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Couple accused of selling US nuclear secrets for $5 million appear in court



Jonathan Tobey and his wife Diana appear separately in federal court

New York:

A US nuclear engineer and his wife appeared in court on Tuesday, days after being arrested for trying to sell submarine secrets for $5 million, as speculation continued which country was the target buyer.

Jonathan Tobe and his wife Diana Tobe appear separately in federal court in West Virginia in orange prison attire. A judge ordered him to appoint public defenders, indicating that he did not have enough money to hire himself.

Both have been charged with conspiracy to hand over highly classified technology on the Navy’s most advanced nuclear-powered, cruise missile-launching submarines to an unidentified foreign power.

A criminal complaint unveiled on Sunday does not specify which country they sought to sell the information to, but does suggest it could be a US ally, revealing that the country had sued Toebs last December. Overture was reported to the US Federal Bureau of Investigation.

It also doesn’t serve any purpose for the couple.

Jonathan Tobe, 42, was a former Navy officer who specialized in nuclear propulsion of submarines.

After leaving the Navy he worked as a civilian contractor assigned to a research laboratory in Pittsburgh, Pennsylvania that designs and develops nuclear power for the Navy.

Diane Tobe, 45, was meanwhile a teacher at Key School, a well-known private school in Annapolis, Maryland, where the couple had a home.

The complaint gave a tantalizing, spy-novel-like description of the case, including dead-drops, cryptocurrency payments, and signs from an embassy building in Washington.

After an initial goodwill payment, the FBI lured him over encrypted communications to give him an SD card filled with secret information on submarine technology.

The card was placed in a peanut butter sandwich and left at a location in West Virginia, about 100 miles (160 kilometers) from Annapolis.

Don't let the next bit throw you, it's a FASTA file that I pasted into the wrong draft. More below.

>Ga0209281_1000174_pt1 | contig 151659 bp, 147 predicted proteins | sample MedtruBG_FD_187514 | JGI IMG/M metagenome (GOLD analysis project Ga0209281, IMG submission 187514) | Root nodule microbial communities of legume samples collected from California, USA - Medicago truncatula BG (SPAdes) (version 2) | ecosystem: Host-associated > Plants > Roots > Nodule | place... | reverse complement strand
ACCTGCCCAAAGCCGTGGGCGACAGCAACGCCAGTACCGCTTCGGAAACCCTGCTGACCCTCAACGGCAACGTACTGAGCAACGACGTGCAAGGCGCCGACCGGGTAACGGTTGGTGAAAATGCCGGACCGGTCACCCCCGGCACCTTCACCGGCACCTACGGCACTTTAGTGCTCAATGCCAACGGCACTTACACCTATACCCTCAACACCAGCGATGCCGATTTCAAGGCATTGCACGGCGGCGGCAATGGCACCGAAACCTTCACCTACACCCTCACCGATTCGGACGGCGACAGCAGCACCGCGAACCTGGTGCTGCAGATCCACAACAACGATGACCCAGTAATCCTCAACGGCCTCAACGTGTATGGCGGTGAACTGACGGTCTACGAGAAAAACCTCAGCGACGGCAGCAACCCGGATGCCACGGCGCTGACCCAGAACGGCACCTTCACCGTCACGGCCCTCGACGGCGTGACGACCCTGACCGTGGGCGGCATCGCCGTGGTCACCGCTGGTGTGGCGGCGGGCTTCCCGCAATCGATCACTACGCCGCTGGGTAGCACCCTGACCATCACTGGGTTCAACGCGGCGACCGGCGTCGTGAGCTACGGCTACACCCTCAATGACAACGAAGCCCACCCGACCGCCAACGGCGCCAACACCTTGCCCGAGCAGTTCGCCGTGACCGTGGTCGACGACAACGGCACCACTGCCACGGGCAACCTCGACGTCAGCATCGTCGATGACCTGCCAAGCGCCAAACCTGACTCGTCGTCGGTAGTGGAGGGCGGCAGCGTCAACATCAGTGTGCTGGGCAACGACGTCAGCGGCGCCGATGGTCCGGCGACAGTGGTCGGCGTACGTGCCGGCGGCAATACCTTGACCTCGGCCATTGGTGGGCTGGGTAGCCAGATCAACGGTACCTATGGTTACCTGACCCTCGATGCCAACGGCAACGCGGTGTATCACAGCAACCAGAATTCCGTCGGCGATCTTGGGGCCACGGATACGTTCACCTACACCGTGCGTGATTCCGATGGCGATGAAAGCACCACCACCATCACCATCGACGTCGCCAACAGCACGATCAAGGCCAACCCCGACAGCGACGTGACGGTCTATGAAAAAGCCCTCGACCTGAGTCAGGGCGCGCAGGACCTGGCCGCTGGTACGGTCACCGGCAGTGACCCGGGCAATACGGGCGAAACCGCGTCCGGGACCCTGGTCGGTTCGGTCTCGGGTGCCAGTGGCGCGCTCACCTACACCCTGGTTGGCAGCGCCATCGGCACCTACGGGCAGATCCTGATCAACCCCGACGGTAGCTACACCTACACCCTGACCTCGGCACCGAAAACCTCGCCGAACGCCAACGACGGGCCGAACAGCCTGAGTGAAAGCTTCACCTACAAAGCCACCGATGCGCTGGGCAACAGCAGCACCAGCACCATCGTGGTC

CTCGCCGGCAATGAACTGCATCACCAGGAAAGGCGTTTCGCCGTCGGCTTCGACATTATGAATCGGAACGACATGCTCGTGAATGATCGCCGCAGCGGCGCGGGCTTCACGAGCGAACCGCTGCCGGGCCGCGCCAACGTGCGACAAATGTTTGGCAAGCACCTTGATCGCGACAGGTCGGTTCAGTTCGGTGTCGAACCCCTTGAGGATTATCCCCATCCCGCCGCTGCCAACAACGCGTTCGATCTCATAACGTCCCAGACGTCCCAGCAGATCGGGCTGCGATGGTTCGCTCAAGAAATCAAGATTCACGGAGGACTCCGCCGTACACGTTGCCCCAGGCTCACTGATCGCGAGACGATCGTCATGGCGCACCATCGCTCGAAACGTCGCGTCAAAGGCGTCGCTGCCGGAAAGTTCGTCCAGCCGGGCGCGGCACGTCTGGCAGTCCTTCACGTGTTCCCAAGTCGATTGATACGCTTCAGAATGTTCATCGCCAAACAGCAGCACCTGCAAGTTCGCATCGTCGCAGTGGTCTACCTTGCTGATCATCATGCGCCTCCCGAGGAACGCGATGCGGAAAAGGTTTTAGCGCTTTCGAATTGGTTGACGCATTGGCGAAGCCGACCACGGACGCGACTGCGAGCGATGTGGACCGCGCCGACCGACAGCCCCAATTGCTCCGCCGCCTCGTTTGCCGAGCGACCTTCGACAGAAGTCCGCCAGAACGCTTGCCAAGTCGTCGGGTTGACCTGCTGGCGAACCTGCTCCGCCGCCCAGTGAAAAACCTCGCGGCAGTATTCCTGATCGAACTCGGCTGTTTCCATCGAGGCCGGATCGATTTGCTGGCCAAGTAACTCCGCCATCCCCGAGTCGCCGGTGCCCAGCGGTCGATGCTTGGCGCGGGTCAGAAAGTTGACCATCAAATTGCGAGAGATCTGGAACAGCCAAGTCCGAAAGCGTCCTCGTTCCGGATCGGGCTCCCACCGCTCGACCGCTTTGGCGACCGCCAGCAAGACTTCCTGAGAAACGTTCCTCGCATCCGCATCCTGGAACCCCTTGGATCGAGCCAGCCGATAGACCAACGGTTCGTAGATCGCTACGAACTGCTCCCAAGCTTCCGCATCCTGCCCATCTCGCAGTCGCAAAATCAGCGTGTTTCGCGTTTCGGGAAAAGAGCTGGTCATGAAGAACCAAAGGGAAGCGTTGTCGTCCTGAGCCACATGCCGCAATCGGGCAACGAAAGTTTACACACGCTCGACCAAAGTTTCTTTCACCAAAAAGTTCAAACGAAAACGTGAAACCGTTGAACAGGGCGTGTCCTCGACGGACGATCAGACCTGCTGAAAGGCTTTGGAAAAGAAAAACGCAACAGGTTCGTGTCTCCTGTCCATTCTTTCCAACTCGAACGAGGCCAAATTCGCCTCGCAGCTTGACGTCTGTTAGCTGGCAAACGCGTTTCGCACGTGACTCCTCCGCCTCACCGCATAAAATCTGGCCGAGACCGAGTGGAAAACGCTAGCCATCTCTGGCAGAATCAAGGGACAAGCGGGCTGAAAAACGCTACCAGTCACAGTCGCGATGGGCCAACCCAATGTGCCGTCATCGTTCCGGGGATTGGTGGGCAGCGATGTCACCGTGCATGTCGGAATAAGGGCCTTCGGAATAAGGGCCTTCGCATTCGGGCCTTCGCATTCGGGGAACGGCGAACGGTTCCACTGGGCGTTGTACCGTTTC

The second dead drop, in July, involved hiding an SD card inside a wrapper containing a Band-Aid and dropping it in a plastic baggie at a site in south-central Pennsylvania.

In a message to the “buyers” – undercover FBI agents – Tobe indicated that he had been contemplating his actions for several years and was now happy to work with “a trusted professional partner.”

He also wrote that he had broken down all the data he collected into 51 “packages” of information. He wanted $100,000 each, to be distributed in batches over an undetermined time period.

In the third drop in August, Tobe left more submarine data and a note saying that if he got into trouble he hoped the foreign country would help “evacuate” him and his family.

“We have passports and cash set aside for this purpose,” Tobe wrote.

He expressed his gratitude for the “partnership”.

“One day, when it’s safe, maybe two old friends will have a chance to bump into each other in a cafe, share a bottle of wine, and laugh at the stories of their shared adventures,” he wrote.

The couple were arrested on Saturday and each charge could face a life sentence.

Experts speculate about the identity of the country that alerted the FBI about the data proposal in December, nearly nine months after Toebs first sent his proposal to the country’s military intelligence.

One of his communications indicated that English may not be the country’s native language, and others suggest that the country’s navy is familiar with nuclear propulsion technology.

In addition to the United States, Russia, China, Britain, France and India operate nuclear-powered naval ships.

(Except for the title, this story has not been edited by NDTV staff and is published from a syndicated feed.)


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